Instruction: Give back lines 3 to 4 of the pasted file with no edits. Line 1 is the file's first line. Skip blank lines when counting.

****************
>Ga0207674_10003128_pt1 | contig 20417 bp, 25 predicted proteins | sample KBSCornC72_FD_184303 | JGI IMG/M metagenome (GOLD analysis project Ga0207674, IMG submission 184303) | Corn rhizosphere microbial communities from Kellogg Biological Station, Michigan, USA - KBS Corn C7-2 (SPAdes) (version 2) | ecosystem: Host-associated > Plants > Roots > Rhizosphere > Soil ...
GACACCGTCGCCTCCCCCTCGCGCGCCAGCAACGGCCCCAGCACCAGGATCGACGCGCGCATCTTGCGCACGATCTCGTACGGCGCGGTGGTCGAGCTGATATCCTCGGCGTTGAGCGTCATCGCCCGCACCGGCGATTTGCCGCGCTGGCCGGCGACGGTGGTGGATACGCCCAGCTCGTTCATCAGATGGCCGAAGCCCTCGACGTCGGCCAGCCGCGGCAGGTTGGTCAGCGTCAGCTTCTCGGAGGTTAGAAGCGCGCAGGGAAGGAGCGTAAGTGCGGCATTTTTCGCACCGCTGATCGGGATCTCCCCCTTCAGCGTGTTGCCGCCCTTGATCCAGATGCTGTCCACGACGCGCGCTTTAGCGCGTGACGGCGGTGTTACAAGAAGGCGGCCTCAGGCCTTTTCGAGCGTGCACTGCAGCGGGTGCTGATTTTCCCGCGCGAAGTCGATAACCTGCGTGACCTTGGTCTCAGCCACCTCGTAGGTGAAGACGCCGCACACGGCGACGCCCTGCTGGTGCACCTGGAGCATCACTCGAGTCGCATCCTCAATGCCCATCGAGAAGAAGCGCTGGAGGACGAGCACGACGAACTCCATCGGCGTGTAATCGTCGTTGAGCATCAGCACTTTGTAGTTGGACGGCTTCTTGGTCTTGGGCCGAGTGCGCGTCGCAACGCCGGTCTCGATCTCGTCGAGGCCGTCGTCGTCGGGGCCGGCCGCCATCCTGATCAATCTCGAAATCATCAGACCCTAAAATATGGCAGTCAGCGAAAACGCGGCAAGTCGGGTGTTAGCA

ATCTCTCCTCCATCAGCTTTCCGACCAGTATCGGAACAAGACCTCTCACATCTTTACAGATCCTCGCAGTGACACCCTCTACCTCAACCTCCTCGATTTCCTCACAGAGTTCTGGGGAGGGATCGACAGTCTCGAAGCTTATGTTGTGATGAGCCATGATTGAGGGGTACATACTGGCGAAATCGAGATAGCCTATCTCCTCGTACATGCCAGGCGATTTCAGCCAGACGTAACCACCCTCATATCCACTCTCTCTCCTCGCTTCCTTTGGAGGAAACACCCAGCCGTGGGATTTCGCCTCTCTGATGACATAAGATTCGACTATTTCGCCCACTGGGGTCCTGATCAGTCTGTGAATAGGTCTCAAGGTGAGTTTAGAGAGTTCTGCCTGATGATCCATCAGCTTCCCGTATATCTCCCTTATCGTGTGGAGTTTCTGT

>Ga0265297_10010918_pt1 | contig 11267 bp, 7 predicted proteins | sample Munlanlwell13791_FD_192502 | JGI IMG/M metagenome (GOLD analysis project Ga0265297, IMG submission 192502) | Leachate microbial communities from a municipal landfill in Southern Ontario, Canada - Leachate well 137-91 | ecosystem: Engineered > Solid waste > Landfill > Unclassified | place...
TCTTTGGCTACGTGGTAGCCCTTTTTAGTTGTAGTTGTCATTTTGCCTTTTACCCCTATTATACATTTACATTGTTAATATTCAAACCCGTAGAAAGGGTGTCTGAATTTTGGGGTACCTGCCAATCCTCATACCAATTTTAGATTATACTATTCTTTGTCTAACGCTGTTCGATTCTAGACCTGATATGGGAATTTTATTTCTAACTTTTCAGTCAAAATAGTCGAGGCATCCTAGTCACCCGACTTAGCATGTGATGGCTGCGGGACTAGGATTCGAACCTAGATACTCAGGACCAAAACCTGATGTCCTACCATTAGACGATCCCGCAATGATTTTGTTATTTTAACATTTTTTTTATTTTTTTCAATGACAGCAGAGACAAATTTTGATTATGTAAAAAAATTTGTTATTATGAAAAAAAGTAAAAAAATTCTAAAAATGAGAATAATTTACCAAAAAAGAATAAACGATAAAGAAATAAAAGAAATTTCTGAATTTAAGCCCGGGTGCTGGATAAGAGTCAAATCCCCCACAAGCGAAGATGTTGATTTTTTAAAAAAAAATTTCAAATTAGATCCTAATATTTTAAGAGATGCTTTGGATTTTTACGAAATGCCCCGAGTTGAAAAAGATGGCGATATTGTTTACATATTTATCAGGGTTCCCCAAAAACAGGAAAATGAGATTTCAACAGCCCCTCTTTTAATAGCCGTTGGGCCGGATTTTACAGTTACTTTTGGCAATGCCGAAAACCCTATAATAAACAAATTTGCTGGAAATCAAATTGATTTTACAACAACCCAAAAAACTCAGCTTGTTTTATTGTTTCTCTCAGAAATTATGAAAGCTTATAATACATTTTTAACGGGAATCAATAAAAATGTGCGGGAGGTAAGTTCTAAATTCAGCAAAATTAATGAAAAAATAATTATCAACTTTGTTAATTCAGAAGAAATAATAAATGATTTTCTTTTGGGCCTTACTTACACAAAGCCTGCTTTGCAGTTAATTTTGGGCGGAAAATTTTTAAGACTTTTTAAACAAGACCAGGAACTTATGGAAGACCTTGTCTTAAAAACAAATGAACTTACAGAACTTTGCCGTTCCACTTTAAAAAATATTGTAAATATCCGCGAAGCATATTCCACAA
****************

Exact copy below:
ATCTCTCCTCCATCAGCTTTCCGACCAGTATCGGAACAAGACCTCTCACATCTTTACAGATCCTCGCAGTGACACCCTCTACCTCAACCTCCTCGATTTCCTCACAGAGTTCTGGGGAGGGATCGACAGTCTCGAAGCTTATGTTGTGATGAGCCATGATTGAGGGGTACATACTGGCGAAATCGAGATAGCCTATCTCCTCGTACATGCCAGGCGATTTCAGCCAGACGTAACCACCCTCATATCCACTCTCTCTCCTCGCTTCCTTTGGAGGAAACACCCAGCCGTGGGATTTCGCCTCTCTGATGACATAAGATTCGACTATTTCGCCCACTGGGGTCCTGATCAGTCTGTGAATAGGTCTCAAGGTGAGTTTAGAGAGTTCTGCCTGATGATCCATCAGCTTCCCGTATATCTCCCTTATCGTGTGGAGTTTCTGT

>Ga0265297_10010918_pt1 | contig 11267 bp, 7 predicted proteins | sample Munlanlwell13791_FD_192502 | JGI IMG/M metagenome (GOLD analysis project Ga0265297, IMG submission 192502) | Leachate microbial communities from a municipal landfill in Southern Ontario, Canada - Leachate well 137-91 | ecosystem: Engineered > Solid waste > Landfill > Unclassified | place...